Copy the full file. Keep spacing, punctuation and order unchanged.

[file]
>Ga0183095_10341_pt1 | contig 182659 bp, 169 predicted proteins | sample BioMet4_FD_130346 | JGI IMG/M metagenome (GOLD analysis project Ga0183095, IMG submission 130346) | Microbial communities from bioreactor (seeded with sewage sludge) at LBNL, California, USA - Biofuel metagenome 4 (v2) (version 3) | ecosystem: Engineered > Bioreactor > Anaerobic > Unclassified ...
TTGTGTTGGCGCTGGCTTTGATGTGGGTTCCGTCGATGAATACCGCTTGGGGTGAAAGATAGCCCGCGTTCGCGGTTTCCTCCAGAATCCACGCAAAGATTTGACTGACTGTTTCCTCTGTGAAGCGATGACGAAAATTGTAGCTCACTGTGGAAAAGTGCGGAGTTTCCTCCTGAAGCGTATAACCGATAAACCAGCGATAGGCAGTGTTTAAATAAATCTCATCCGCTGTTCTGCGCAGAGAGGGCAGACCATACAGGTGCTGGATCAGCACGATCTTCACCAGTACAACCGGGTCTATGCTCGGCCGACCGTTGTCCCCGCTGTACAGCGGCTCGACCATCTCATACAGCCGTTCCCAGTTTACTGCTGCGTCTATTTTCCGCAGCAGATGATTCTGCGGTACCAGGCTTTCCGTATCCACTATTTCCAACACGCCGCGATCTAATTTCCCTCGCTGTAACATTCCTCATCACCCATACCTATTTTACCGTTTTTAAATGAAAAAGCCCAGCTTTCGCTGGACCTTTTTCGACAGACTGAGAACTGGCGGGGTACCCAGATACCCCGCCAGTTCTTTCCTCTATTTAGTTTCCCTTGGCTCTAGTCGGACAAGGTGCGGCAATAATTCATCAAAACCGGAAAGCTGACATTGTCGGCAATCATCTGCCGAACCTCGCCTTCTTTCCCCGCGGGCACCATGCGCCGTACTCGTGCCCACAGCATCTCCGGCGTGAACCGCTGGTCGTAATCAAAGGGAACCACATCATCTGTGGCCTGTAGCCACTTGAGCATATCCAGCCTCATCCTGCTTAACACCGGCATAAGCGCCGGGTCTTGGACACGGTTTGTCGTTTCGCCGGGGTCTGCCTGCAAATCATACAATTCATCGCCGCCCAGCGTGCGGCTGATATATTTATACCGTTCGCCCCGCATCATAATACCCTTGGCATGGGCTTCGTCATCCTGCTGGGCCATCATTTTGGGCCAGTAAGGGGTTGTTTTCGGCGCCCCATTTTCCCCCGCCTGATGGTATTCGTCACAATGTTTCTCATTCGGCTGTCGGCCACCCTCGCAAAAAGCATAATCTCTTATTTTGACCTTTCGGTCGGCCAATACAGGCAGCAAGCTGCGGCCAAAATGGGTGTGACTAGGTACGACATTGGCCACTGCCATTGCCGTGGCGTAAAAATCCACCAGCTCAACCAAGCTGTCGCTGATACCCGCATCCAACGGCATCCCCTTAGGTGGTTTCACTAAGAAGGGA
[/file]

>Ga0183095_10341_pt1 | contig 182659 bp, 169 predicted proteins | sample BioMet4_FD_130346 | JGI IMG/M metagenome (GOLD analysis project Ga0183095, IMG submission 130346) | Microbial communities from bioreactor (seeded with sewage sludge) at LBNL, California, USA - Biofuel metagenome 4 (v2) (version 3) | ecosystem: Engineered > Bioreactor > Anaerobic > Unclassified ...
TTGTGTTGGCGCTGGCTTTGATGTGGGTTCCGTCGATGAATACCGCTTGGGGTGAAAGATAGCCCGCGTTCGCGGTTTCCTCCAGAATCCACGCAAAGATTTGACTGACTGTTTCCTCTGTGAAGCGATGACGAAAATTGTAGCTCACTGTGGAAAAGTGCGGAGTTTCCTCCTGAAGCGTATAACCGATAAACCAGCGATAGGCAGTGTTTAAATAAATCTCATCCGCTGTTCTGCGCAGAGAGGGCAGACCATACAGGTGCTGGATCAGCACGATCTTCACCAGTACAACCGGGTCTATGCTCGGCCGACCGTTGTCCCCGCTGTACAGCGGCTCGACCATCTCATACAGCCGTTCCCAGTTTACTGCTGCGTCTATTTTCCGCAGCAGATGATTCTGCGGTACCAGGCTTTCCGTATCCACTATTTCCAACACGCCGCGATCTAATTTCCCTCGCTGTAACATTCCTCATCACCCATACCTATTTTACCGTTTTTAAATGAAAAAGCCCAGCTTTCGCTGGACCTTTTTCGACAGACTGAGAACTGGCGGGGTACCCAGATACCCCGCCAGTTCTTTCCTCTATTTAGTTTCCCTTGGCTCTAGTCGGACAAGGTGCGGCAATAATTCATCAAAACCGGAAAGCTGACATTGTCGGCAATCATCTGCCGAACCTCGCCTTCTTTCCCCGCGGGCACCATGCGCCGTACTCGTGCCCACAGCATCTCCGGCGTGAACCGCTGGTCGTAATCAAAGGGAACCACATCATCTGTGGCCTGTAGCCACTTGAGCATATCCAGCCTCATCCTGCTTAACACCGGCATAAGCGCCGGGTCTTGGACACGGTTTGTCGTTTCGCCGGGGTCTGCCTGCAAATCATACAATTCATCGCCGCCCAGCGTGCGGCTGATATATTTATACCGTTCGCCCCGCATCATAATACCCTTGGCATGGGCTTCGTCATCCTGCTGGGCCATCATTTTGGGCCAGTAAGGGGTTGTTTTCGGCGCCCCATTTTCCCCCGCCTGATGGTATTCGTCACAATGTTTCTCATTCGGCTGTCGGCCACCCTCGCAAAAAGCATAATCTCTTATTTTGACCTTTCGGTCGGCCAATACAGGCAGCAAGCTGCGGCCAAAATGGGTGTGACTAGGTACGACATTGGCCACTGCCATTGCCGTGGCGTAAAAATCCACCAGCTCAACCAAGCTGTCGCTGATACCCGCATCCAACGGCATCCCCTTAGGTGGTTTCACTAAGAAGGGA